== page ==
What Does The Breaking of The Bread Mean In Acts 2:42 and 20:7?
It has been assumed that all references to "breaking bread" (Luke 24:35, Acts 2:42, Acts 2:46, Acts 20:7, and 1 Corinthians 10:16) in the New Testament are referring to a common meal and never refer to the Lord's Supper. As a result, it is denied that the "breaking of the bread" in Acts 2:42 and "to break bread" in Acts 20:7, refer to the Lord's Supper.
In Luke 24:13-35 (after His resurrection), Jesus sat with some of His disciples, took bread and broke it (Luke 24:30). They later told the apostles how Jesus had been made known to them in breaking of bread (Luke 24:35). This was obviously a common meal because the church had not yet been established (see Matthew 26:29; Acts 2) - the time when the Lord would be the host of His table.
In Acts 2:42 we read, "And they continued steadfastly in the apostles' doctrine and fellowship, and in breaking of bread, and in prayers." This verse summarizes the practice of the brethren after the establishment of the church. Notice the spiritual nature of every item: doctrine (1 Timothy 1:3), fellowship (1 John 1:3-7), breaking bread (Acts 20:7), and prayers (Acts 12:5). The Greek uses the definite article "the," making the phrase to read, "the breaking of the bread." It does not refer to just any bread, but to a specific bread, a special bread. This verse is obviously a reference to the Lord's Supper.
Acts 2:46 describes the conduct of Christians in Jerusalem in the early days of the church. They continued "daily with one accord in the temple, and breaking bread from house to house, did eat their meat with gladness and singleness of heart." "Daily" indicates the frequency of their meeting together. Grammatically, it does not modify "breaking bread." Notice also there is nothing in the phrase "breaking bread from house to house" that indicates a church worship assembly (which is where the Lord's Supper is to be observed; see 1 Corinthians 11:20-30; Acts 20:7). Breaking bread is explained in this text as eating meat (food, nourishment). It is translated "food" in Acts 24:17 and James 2:15. Acts 2:46 obviously refers to a common meal.
Acts 20:7 states, "And upon the first [day] of the week, when the disciples came together to break bread ...." This was a church assembly on the first day of the week when Christ's disciples came together to worship. Their purpose for assembling together was to break bread. In 1 Corinthians 11:20, the Corinthian church was assembling together for the purpose of the Lord's Supper, even though they had abused it. This is most likely a reference to the Lord's Supper since it is in a worship context. Their assembly was not just what they decided to do in their local situation. They were following the decrees (Acts 16:4) and apostolic traditions (2 Thessalonians 3:6). This is a divine example regarding worship on the first day of the week in observing the Lord's Supper.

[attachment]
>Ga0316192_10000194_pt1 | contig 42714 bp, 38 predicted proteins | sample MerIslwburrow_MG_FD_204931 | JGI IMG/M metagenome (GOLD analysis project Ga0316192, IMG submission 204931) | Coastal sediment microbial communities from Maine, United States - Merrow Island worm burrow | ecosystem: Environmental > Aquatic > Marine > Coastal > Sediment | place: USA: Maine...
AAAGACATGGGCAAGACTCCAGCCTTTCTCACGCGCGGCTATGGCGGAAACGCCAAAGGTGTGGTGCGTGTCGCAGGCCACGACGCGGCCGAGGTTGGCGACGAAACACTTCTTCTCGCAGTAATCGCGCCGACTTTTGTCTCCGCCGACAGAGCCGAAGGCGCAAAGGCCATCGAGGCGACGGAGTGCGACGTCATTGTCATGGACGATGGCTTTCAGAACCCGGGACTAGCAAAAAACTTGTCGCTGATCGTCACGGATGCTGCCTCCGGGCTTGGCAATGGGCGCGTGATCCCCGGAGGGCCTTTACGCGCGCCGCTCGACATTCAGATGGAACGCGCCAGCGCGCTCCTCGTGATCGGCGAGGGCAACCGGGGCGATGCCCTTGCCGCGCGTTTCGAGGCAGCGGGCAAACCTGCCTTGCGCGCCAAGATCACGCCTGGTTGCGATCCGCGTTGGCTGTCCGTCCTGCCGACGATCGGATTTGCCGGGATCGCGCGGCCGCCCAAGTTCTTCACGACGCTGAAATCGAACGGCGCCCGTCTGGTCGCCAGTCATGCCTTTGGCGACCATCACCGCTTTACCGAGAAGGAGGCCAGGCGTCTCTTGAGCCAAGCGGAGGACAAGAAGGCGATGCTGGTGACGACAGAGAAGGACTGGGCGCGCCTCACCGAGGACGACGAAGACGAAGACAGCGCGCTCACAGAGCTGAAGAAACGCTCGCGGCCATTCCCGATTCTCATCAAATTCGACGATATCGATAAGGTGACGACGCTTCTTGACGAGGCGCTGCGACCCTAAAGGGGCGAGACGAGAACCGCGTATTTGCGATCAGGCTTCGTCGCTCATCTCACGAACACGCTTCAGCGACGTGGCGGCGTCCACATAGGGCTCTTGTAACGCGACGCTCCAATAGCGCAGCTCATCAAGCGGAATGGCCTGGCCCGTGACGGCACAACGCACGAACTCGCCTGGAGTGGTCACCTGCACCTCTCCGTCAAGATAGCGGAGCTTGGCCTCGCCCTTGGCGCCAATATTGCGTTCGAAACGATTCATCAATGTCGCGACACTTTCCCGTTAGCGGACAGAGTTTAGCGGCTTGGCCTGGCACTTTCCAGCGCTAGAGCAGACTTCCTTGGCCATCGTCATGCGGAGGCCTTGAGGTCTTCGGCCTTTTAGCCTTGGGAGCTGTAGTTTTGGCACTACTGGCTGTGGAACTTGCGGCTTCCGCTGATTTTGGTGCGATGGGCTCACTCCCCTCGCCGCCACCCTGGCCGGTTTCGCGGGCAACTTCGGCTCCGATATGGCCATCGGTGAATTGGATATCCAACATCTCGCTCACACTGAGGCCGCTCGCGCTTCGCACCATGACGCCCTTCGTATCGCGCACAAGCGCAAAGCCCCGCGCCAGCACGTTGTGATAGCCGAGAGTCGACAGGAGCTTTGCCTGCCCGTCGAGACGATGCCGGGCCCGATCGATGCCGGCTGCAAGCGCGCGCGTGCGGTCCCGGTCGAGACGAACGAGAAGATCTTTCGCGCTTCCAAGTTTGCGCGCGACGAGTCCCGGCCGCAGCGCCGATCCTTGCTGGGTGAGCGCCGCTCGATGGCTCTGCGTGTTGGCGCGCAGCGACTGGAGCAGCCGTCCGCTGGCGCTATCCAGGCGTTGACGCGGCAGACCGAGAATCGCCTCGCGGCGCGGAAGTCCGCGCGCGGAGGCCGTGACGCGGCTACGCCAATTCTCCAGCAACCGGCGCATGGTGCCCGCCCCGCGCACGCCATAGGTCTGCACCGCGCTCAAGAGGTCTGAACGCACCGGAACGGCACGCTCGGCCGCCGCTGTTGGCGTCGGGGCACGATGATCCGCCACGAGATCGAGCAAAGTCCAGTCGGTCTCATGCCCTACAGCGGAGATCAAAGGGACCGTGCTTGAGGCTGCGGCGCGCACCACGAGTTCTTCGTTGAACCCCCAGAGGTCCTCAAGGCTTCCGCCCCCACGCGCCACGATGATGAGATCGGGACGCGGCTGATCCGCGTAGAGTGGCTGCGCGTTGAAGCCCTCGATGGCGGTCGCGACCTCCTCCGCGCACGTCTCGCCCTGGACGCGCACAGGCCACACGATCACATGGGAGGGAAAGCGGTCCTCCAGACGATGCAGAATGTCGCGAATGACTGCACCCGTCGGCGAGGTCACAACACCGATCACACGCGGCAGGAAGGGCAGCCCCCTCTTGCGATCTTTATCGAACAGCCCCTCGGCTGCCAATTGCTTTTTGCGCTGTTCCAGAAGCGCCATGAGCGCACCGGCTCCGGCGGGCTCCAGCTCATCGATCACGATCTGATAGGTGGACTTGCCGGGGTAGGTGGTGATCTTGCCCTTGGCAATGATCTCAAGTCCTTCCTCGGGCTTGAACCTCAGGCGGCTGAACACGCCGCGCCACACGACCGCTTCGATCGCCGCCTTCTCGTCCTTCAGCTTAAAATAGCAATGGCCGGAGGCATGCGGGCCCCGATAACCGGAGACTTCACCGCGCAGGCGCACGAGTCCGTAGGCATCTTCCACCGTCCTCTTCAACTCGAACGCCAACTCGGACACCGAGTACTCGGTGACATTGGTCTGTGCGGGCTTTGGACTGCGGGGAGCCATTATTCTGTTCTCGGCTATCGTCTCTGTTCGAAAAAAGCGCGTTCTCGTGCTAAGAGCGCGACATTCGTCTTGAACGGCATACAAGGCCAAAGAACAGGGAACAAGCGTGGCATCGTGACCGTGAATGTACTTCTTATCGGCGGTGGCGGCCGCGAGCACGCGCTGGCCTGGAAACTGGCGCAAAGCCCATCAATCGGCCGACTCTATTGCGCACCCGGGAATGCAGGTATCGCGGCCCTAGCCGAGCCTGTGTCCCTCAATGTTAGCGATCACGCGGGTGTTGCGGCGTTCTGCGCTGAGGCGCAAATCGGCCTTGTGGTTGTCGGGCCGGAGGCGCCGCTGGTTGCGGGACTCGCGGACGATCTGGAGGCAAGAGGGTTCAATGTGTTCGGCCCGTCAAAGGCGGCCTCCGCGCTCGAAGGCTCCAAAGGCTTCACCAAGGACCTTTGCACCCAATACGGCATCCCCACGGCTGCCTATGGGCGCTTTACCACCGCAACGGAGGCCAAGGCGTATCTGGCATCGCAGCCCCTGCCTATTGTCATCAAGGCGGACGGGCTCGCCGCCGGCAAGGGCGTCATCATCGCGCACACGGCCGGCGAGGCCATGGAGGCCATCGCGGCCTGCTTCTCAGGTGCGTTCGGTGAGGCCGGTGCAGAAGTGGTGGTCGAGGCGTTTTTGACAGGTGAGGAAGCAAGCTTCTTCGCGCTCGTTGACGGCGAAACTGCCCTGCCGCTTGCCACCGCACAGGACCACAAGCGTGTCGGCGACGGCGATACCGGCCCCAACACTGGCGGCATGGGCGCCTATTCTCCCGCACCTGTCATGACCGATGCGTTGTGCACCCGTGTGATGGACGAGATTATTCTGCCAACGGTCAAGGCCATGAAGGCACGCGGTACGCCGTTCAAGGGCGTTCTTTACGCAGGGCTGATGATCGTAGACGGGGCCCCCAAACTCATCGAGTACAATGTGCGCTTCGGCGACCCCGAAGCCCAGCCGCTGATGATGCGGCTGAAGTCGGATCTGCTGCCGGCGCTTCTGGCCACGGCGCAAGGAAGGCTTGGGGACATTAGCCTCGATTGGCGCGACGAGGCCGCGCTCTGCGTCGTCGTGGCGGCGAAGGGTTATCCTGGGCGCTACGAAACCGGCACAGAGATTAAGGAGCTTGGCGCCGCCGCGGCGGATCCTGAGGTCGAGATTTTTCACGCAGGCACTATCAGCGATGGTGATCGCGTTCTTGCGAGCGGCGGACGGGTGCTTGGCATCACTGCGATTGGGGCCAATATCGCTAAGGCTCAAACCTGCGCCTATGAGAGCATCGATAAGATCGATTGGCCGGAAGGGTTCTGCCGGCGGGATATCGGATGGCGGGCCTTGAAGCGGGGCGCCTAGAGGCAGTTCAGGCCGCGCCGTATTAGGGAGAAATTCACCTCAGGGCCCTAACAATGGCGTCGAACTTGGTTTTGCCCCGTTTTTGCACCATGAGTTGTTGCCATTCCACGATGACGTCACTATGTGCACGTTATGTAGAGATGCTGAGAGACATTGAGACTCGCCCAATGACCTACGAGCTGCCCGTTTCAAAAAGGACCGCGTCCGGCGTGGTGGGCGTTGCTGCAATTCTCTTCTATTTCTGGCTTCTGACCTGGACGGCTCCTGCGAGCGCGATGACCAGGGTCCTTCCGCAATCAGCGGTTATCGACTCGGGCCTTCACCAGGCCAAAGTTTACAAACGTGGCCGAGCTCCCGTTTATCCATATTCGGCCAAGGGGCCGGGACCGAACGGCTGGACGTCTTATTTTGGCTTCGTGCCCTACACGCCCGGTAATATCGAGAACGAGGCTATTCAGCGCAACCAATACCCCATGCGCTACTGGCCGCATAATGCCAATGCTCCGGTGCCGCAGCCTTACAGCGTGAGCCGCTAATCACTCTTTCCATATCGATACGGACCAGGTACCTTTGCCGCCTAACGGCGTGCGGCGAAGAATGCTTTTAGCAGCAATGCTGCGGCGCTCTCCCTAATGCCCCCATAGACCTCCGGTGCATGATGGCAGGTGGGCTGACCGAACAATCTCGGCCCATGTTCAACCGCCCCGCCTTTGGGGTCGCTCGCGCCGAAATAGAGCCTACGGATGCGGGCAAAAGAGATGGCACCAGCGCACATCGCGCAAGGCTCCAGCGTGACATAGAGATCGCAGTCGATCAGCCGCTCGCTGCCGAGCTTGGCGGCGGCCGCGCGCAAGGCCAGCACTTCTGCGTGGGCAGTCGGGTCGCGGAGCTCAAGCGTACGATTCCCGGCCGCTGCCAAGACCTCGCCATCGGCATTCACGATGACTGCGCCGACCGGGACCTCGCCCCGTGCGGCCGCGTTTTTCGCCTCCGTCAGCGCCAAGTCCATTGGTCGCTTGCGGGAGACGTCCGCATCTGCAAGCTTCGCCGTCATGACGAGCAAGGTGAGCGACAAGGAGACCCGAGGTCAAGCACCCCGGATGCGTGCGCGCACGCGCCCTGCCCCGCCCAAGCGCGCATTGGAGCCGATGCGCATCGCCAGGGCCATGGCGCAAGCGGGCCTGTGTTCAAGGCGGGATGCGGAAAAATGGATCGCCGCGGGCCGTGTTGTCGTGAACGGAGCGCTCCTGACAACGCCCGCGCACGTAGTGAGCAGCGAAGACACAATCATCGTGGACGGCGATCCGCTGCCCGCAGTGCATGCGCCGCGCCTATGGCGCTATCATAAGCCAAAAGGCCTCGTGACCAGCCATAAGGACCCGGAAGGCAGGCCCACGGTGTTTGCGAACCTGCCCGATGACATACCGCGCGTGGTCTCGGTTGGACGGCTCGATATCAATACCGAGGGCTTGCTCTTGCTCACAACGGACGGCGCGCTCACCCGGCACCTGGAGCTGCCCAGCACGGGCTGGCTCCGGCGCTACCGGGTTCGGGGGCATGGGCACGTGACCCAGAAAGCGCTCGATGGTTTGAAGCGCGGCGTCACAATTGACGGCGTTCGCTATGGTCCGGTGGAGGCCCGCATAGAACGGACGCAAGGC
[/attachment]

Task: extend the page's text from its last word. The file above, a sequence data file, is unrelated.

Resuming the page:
First Corinthians 10:16 states, "The cup of blessing which we bless, is it not the communion of the blood of Christ? The bread which we break, is it not the communion of the body of Christ?" Notice how this verse connects the communion, the breaking of bread and the Lord's table (1 Corinthians 10:21) together as one.
The very fact that Jesus took bread, broke it, and instituted the Lord's Supper is a clear and undeniable fact (Matthew 26:26; Mark 14:22; Luke 22:19). When studying the five verses which mention "breaking bread," how could anyone deny that breaking bread is not only used to refer to eating a common meal (Luke 24:35; Acts 2:46) but also to partaking of the Lord's Supper (Acts 2:42; 20:7; 1 Corinthians 10:16)?
The phrase "breaking bread" is a figure of speech called a synecdoche where a "part stands for the whole." In other words, the phrase "breaking bread" includes both the unleavened bread and fruit of the vine. It is simply a reference to the "Lord's Supper" (1 Corinthians 11:20), the "Lord's table" (1 Corinthians 10:21), the "communion" (1 Corinthians 10:16), and "to break bread" (Acts 20:7).
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